Vatican administrators need a "change of mentality" and must ensure that the Holy See's finances are efficient, transparent and primarily aimed at helping the most needy, Pope Francis said on Friday.
The pope made his comments in an address to the members of a newly formed body called the Council for the Economy, a 15-member group of prelates and lay people from around the world which will be setting economic policy for the Holy See and exercising oversight.
"A new mentality of service to the gospel should take root in the various administrations of the Holy See," Francis said. The new council will have "a significant role in this process of reform", he said.
Francis' appointment of the outside council of experts, whose members were named last month, was his latest attempt to come to grips with what he has called a hidebound and self-centred Vatican administration.
The 15 council members come from 12 countries. None is a Vatican bureaucrat. They will give economic policy guidance to a new department called the Secretariat for the Economy, headed by Australian Cardinal George Pell. Pell is also an outsider who has held no previous job in the Vatican.
The establishment in February of both the secretariat and the council as well as the position of an auditor-general revolutionised the Vatican's scandal-plagued finances by inviting outside experts into a world often seen as murky and secretive.
Francis, who was elected in March 2013 with a mandate for reform, told the council members that the Church's finances had to be in the service of "its evangelical mission with particular concern for the needy."
"We must not stray from the path - transparency, efficiency. It is all for this aim," he said.
In another sign that he wants to rid the Church of the clerical self-centeredness held responsible for some of its past scandals, Francis said the cardinals and bishops on the body would have no privileges.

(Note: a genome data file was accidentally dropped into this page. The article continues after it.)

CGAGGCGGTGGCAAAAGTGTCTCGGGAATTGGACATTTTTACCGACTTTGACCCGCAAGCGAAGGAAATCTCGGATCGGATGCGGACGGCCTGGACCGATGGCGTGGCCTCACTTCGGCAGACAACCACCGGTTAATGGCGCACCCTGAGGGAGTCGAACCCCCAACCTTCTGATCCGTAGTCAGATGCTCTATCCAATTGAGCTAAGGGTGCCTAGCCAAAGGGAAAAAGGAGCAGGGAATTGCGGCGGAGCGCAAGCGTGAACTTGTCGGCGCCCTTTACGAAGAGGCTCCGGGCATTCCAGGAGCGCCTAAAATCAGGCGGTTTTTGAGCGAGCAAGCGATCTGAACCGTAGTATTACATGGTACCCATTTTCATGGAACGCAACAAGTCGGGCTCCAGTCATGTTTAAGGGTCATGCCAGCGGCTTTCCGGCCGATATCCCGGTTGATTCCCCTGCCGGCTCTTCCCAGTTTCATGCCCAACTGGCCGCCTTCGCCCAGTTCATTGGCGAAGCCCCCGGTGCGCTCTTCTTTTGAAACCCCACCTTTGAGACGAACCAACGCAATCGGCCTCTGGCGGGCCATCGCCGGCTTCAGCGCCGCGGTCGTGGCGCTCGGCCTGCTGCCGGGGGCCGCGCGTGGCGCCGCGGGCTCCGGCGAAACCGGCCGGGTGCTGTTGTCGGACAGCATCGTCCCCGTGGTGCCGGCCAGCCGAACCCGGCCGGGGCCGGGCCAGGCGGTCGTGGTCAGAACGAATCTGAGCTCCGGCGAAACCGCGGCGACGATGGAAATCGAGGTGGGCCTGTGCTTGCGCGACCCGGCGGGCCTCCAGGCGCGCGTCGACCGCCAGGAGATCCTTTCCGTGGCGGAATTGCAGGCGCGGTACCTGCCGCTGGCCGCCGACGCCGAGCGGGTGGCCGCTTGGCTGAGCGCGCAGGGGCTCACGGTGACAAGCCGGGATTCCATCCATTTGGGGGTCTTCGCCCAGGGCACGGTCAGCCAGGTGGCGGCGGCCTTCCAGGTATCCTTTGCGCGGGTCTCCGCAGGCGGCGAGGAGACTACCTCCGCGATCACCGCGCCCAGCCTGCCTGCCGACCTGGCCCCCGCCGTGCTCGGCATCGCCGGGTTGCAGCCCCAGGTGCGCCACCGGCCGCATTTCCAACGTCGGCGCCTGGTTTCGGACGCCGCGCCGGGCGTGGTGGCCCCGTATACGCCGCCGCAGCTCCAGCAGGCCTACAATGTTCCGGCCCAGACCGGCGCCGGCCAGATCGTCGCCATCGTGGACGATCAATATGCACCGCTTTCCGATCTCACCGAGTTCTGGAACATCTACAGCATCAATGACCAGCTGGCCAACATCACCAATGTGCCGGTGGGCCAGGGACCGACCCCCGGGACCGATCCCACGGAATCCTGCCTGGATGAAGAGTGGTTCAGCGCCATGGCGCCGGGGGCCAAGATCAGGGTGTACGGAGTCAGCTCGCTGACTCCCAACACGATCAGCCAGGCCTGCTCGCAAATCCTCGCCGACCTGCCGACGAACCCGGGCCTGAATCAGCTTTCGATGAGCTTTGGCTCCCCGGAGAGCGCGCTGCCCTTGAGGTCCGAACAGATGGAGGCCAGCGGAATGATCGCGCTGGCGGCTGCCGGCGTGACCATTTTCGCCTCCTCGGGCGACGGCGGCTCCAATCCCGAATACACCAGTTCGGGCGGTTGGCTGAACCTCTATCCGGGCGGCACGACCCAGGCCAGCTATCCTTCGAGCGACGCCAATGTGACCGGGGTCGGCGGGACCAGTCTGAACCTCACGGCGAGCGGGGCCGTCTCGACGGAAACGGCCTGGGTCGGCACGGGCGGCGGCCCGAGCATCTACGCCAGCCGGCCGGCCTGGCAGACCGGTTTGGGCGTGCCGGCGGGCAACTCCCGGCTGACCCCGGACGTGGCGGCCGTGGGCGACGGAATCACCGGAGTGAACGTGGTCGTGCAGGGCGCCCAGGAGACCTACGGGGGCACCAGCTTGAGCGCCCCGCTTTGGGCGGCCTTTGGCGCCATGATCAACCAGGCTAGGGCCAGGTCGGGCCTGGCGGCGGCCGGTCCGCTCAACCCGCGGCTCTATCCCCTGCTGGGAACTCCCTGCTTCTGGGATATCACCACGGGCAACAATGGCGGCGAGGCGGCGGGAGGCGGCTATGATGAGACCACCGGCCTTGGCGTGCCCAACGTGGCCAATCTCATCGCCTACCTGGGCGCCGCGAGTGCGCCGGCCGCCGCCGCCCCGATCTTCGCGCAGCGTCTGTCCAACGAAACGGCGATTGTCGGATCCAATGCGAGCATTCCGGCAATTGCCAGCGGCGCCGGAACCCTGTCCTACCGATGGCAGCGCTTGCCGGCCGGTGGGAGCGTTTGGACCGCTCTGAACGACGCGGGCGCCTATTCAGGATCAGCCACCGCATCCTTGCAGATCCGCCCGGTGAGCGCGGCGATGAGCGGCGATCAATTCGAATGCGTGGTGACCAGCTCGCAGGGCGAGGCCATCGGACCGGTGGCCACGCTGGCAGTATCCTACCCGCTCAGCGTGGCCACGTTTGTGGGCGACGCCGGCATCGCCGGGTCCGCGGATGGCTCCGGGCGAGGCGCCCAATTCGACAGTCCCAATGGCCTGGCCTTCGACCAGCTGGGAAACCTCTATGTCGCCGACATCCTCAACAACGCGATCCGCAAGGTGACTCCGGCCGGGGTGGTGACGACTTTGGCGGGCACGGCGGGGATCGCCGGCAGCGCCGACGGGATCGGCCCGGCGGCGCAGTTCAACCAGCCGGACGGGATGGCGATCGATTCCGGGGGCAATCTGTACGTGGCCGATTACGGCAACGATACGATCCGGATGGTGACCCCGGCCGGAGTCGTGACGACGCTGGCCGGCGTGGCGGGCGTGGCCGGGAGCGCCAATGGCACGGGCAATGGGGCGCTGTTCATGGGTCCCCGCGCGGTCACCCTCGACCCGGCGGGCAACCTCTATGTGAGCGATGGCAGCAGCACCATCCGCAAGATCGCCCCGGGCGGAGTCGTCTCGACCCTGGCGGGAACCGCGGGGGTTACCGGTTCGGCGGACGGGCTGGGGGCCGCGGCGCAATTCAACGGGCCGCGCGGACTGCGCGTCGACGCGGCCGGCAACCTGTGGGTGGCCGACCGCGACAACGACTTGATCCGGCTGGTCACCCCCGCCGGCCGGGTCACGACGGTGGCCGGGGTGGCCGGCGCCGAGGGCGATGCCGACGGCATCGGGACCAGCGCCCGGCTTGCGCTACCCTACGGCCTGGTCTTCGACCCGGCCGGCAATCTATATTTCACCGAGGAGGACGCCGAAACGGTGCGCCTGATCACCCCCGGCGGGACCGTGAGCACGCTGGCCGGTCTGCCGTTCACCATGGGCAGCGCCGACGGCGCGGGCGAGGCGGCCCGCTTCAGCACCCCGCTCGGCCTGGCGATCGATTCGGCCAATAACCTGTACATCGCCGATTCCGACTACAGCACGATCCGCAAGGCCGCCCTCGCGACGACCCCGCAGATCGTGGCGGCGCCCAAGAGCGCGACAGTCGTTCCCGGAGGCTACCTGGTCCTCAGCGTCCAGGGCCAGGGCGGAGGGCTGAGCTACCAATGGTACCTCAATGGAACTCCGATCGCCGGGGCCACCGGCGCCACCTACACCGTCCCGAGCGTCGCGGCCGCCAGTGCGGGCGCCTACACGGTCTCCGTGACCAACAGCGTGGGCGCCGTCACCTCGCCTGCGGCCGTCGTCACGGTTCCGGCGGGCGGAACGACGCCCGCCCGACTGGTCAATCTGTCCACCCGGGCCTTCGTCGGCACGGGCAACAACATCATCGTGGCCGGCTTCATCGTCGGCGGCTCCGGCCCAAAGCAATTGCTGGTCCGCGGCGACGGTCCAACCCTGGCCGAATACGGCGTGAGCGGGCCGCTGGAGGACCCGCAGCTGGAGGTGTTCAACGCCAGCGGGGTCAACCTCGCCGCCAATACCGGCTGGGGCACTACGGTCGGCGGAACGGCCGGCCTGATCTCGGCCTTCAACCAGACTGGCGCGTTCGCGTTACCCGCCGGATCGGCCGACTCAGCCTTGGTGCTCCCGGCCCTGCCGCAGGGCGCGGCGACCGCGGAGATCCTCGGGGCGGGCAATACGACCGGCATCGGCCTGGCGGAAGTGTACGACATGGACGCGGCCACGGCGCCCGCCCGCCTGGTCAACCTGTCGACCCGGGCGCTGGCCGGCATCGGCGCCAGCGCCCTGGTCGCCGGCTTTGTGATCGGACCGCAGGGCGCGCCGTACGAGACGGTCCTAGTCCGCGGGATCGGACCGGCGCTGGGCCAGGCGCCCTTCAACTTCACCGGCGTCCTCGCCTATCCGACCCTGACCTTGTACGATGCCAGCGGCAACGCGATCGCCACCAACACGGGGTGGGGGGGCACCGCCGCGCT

He told the lay financial experts that they were "not second-class members ... everyone is on the same level".
Two Vatican departments, its bank, whose official name is Institute for Works of Religion (IOR), and the Administration of the Patrimony of the Apostolic See (APSA) have been at the centre of scandals in recent years.
Italian magistrates are investigating the bank on charges of violating anti-money laundering procedures. The Vatican dismisses the charges.
Monsignor Nunzio Scarano, who worked as a senior accountant at APSA for 22 years and who had close ties to the IOR, is currently on trial, accused of plotting to smuggle millions of dollars into Italy from Switzerland to help rich friends avoid taxes.
Scarano has also been indicted on charges of laundering millions of euros through the IOR. He says the money in his accounts at the IOR were donations, which Italian magistrates dispute. The IOR carried out its own investigation of Scarano and shared its findings with the Italians.
In the 14 months under the leadership of its German president, Ernst von Freyberg, the IOR has closed hundreds of accounts, instituted strict anti-money laundering regulations and launched several investigations into suspicious activities.
Francis considered closing the bank. He has decided to keep it operative but with a programme of continuing reforms.
(Reporting By Philip Pullella; Editing by Larry King)